For information on Alzheimer’s and also long term care insurance, see Alzheimer’s Section on the Guide To Long Term Care.

 

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Nurses laugh as a 89-year-old veteran dies in nursing home

An 89-year-old World War II veteran in a nursing home bed called for help, saying he couldn’t breathe.

A hidden camera recorded nurses failing to take life-saving measures for the patient and laughing as he struggled to breathe, and eventually died. The man’s family had secretly recorded a video, which was kept from the public for 3 years until a television station, WXIA-TV, persuaded courts to unseal it.

The family of James Dempsey of Woodstock, Georgia, sued the Northeast Atlanta Health and Rehabilitation Center in 2014. Two nurses lost their licenses after the video was made public in September, with a link sent to the Georgia Board of Nursing. The nurses did not start CPR immediately and did not follow emergency procedures; then they laughed while trying to start his oxygen machine.

The nursing home issued a statement claiming that care has improved since the incident, under different leadership. But records show continued problems at the home, including $813,000 in Medicare fines since 2015.

Watch the video here: https://youtu.be/lU6NlK3OQDc

The video will probably cause families to think seriously about care options for their loved ones, including home care in some cases. A long term care insurance policy can support care either at home or in a facility. Find out more and get insurance quotes at Guide To Long Term Care.

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Millennials are most aware about long term care insurance

Only 20% of Americans have taken steps towards financing long term care, including even researching the costs. Millennials, who have long known that Social Security may not exist by the time they retire, are the generation most likely to have taken action on long term care insurance, according to Genworth Life Insurance Company, a long term care insurer since 1974.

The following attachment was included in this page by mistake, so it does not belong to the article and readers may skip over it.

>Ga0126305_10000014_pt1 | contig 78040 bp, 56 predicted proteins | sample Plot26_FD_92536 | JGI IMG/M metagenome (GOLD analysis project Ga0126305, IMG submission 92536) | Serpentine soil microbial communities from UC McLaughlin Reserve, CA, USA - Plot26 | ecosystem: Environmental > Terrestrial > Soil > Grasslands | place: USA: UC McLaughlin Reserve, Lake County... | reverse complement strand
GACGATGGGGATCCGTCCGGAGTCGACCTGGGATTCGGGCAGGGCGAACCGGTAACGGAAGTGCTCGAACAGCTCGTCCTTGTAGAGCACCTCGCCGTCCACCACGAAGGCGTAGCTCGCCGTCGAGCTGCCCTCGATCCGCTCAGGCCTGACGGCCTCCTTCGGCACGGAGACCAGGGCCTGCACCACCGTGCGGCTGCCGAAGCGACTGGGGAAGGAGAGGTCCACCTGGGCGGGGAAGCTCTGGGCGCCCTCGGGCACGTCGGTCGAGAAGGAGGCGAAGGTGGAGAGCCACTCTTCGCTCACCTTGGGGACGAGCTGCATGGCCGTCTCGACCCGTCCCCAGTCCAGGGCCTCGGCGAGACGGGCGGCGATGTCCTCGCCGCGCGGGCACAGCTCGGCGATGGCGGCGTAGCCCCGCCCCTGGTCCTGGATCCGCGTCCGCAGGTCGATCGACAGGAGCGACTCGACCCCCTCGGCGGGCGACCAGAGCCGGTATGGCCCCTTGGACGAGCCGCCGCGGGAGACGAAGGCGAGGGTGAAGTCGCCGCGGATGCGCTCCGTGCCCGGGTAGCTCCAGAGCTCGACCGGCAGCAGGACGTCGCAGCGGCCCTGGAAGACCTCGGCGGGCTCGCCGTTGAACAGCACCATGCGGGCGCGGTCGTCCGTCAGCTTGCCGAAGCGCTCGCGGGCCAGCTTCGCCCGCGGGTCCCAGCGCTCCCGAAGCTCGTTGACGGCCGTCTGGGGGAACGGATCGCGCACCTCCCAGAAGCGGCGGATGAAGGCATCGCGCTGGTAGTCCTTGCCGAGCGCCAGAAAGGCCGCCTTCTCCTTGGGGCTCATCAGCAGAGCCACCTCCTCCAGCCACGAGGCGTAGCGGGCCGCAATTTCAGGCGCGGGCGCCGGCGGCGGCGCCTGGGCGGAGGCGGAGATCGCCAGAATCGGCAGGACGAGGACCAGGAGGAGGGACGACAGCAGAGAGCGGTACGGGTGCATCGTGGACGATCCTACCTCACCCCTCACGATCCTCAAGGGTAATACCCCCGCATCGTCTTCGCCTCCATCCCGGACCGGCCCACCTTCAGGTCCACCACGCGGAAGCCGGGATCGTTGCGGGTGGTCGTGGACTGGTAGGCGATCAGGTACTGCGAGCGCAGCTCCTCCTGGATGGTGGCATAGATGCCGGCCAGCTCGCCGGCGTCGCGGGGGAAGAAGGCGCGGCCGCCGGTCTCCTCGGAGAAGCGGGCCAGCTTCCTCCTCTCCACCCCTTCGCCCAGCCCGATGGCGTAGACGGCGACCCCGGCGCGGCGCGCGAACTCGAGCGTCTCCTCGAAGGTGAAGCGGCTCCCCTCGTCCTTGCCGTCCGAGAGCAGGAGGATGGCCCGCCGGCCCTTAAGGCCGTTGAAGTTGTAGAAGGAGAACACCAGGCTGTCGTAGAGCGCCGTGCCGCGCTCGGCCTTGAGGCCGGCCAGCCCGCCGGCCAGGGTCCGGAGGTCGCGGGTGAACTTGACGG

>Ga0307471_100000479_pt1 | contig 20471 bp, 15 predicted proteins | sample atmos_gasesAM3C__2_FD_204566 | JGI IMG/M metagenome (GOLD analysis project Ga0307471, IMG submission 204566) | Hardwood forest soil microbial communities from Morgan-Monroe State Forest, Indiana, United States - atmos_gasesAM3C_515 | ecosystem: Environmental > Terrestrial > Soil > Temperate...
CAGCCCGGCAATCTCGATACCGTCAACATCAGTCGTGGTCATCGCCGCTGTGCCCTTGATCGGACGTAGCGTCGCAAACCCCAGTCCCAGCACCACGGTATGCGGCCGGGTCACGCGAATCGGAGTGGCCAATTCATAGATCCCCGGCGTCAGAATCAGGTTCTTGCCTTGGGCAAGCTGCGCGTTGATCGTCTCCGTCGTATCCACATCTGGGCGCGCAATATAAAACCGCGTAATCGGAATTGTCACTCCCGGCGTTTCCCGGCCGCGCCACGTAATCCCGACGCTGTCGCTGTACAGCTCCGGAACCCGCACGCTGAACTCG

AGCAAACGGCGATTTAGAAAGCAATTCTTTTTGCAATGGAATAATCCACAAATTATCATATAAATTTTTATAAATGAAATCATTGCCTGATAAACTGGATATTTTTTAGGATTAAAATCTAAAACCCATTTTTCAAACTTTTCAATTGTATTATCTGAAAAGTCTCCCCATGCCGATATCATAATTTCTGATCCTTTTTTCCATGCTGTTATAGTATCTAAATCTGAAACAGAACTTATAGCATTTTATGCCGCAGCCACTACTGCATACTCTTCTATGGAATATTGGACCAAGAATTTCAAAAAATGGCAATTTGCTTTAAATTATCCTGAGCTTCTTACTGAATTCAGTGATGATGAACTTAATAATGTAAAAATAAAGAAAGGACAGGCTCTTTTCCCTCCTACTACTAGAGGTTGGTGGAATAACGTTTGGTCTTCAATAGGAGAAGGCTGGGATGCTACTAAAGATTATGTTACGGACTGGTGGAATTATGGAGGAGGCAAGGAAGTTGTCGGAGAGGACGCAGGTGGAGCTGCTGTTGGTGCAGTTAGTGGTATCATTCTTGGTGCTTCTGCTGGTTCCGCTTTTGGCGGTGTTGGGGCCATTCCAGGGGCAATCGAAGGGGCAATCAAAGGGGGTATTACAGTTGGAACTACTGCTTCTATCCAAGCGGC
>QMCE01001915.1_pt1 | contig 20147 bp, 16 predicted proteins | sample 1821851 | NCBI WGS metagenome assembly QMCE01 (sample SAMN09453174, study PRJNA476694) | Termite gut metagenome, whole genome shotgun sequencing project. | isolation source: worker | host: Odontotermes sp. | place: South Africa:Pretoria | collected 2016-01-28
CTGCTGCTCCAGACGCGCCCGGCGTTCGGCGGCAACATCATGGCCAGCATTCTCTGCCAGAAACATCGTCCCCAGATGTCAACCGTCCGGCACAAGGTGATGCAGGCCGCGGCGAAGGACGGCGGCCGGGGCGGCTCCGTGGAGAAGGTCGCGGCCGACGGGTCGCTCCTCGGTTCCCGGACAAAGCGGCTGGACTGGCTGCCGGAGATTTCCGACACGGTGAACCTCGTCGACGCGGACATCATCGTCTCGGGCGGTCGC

Of people age 65 and older, 70% will need long term care at some point. However, only 52% of baby boomers believe they will need care. Millennials and members of Generation X are more realistic; 64% of Millennials (age 34 and younger) and 65% of Generation X (age 35-50) expect they may need long term care in the future.

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Most Americans (66%) mistakenly believe government programs will cover the costs of long term care. But Medicare only pays for skilled services or rehabilitative care, not for non-skilled assistance with activities of daily living, which is the bulk of long term care services.

Here are the 2016 national average costs for long term care in the United States (costs vary by state): $225/day or $6,844/month for a semi-private room in a nursing home; $253/day or $7,698/month for a private room in a nursing home; $119/day or $3,628/month for a one-bedroom space in an assisted living facility; $20.50/hour for a health aide; $20/hour for homemaker services; $68/day in an adult day health care center.

For those who are not prepared financially to handle their care costs, the burden will fall on their families and communities. It’s important for people who are growing older to talk with their families about their possible future needs and develop a plan — including how they will pay for care if needed.

Other facts the Genworth study showed Americans were uninformed about: 52% did not know that long term care insurance can cover help in their homes; 61% did not know that long term care can be personalized and that the insurer can help them find good care providers.

Insurers say people are never too young to begin planning for long term care costs, which can be a major expense and quickly use up retirement savings. To find out about long term care insurance, see the Guide To Long Term Care